1520-1769 - Oromo Migrations
In the mid-sixteenth century, its political and military organization already weakened by the Muslim assault, the Christian kingdom began to be pressured on the south and southeast by movements of the Oromo (called Galla by the Amhara). The derogatory term "Galla" is translated as 'immi- grant', guest or outsider. The group of people who used to be referred-to by that name, however, prefer to call themselves 'Oromo', meaning, "the strong men". In spite of several indications and evidences that Oromo were indigenous to this part of Africa, Abyssinian rulers, court historians and monks contended that Oromo were new comers to the region and did not belong there.
These migrations also affected the Sidama, Muslim pastoralists in the lowlands, and Adal. At this time, the Oromo, settled in far southern Ethiopia, were an egalitarian pastoral people divided into a number of competing segments or groups but sharing a type of age-set system of social organization called the gada system, which was ideally suited for warfare. Their predilection toward warfare, apparently combined with an expanding population of both people and cattle, led to a long-term predatory expansion at the expense of their neighbors after about 1550. Unlike the highland Christians or on occasion the lowland Muslims, the Oromo were not concerned with establishing an empire or imposing a religious system. In a series of massive but uncoordinated movements during the second half of the sixteenth century, they penetrated much of the southern and northern highlands as well as the lowlands to the east, affecting Christians and Muslims equally.
These migrations also affected the Oromo. Disunited in the extreme, they attacked and raided each other as readily as neighboring peoples in their quest for new land and pastures. As they moved farther from their homeland and encountered new physical and human environments, entire segments of the Oromo population adapted by changing their mode of economic life, their political and social organization, and their religious adherence. Many mixed with the Amhara (particularly in Shewa), became Christians, and eventually obtained a share in governing the kingdom. In some cases, royal family members came from the union of Amhara and Oromo elements. In other cases, Oromo, without losing their identity, became part of the nobility. But no matter how much they changed, Oromo groups generally retained their language and sense of local identity. So differentiated and dispersed had they become, however, that few foreign observers recognized the Oromo as a distinct people until the twentieth century.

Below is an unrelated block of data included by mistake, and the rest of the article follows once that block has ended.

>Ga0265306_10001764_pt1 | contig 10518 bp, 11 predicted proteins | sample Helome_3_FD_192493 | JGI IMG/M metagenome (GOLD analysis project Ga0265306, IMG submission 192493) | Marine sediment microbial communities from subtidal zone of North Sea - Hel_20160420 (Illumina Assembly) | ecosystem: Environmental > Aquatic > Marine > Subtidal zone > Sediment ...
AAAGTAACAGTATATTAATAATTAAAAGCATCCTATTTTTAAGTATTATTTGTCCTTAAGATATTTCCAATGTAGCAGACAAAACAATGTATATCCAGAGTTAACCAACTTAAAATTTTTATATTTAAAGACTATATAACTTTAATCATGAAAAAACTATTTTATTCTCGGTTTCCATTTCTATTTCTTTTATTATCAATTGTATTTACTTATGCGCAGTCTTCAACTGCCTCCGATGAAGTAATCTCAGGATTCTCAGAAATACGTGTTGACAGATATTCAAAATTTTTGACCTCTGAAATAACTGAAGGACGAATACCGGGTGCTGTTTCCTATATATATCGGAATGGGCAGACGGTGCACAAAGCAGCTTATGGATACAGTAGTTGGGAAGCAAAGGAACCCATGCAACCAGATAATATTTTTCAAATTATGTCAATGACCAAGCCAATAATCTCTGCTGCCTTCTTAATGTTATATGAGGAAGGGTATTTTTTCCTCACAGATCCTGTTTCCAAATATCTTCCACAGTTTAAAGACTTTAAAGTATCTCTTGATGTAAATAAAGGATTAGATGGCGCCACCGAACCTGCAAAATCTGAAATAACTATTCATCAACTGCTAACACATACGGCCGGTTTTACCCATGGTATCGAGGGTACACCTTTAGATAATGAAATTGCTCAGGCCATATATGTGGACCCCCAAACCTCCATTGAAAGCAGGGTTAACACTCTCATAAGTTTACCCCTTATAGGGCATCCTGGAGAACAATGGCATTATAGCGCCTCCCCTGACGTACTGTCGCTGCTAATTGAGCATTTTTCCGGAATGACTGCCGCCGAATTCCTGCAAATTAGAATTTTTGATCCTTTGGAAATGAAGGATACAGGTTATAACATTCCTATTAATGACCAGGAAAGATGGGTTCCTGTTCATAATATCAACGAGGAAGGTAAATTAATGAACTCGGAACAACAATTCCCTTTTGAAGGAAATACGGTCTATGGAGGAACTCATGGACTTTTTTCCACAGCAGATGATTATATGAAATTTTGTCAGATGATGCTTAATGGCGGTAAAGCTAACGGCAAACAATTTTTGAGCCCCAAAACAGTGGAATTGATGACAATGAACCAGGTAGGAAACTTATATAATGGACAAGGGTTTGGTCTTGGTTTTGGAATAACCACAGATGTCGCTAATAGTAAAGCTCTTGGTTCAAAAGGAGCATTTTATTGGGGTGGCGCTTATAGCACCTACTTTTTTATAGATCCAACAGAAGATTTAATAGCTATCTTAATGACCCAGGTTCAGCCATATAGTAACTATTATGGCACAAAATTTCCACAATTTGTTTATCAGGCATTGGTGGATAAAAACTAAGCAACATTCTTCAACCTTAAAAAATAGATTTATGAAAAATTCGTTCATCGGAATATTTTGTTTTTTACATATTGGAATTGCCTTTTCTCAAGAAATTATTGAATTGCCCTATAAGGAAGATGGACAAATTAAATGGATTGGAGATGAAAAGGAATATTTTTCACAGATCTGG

In a more immediate sense, the Oromo migration resulted in a weakening of both Christian and Muslim power and drove a wedge between the two faiths along the eastern edge of the highlands. In the Christian kingdom, Oromo groups infiltrated large areas in the east and south, with large numbers settling in Shewa and adjacent parts of the central highlands. Others penetrated as far north as eastern Tigray. The effect of the Oromo migrations was to leave the Ethiopian state fragmented and much reduced in size, with an alien population in its midst. Thereafter, the Oromo played a major role in the internal dynamics of Ethiopia, both assimilating and being assimilated as they were slowly incorporated into the Christian kingdom. In the south, the Sidama fiercely resisted the Oromo, but, as in the central and northern highlands, they were compelled to yield at least some territory. In the east, the Oromo swept up to and even beyond Harer, dealing a devastating blow to what remained of Adal and contributing in a major way to its decline.
The power of the following kings was greatly limited by the Galla chiefs that ruled in many districts. They were: Johannes (1667-82), Jas'us T. (1682-1700), Takla Haimanot I (1706-08), Theophilos (1708-11), Justus (1711-16), Dawit III. (1716-21), Bakafa (1721-30). Jasus II (1730-55), Joas (1755-69), Johannes II (1769), Takla Haimanot II (1769-77).
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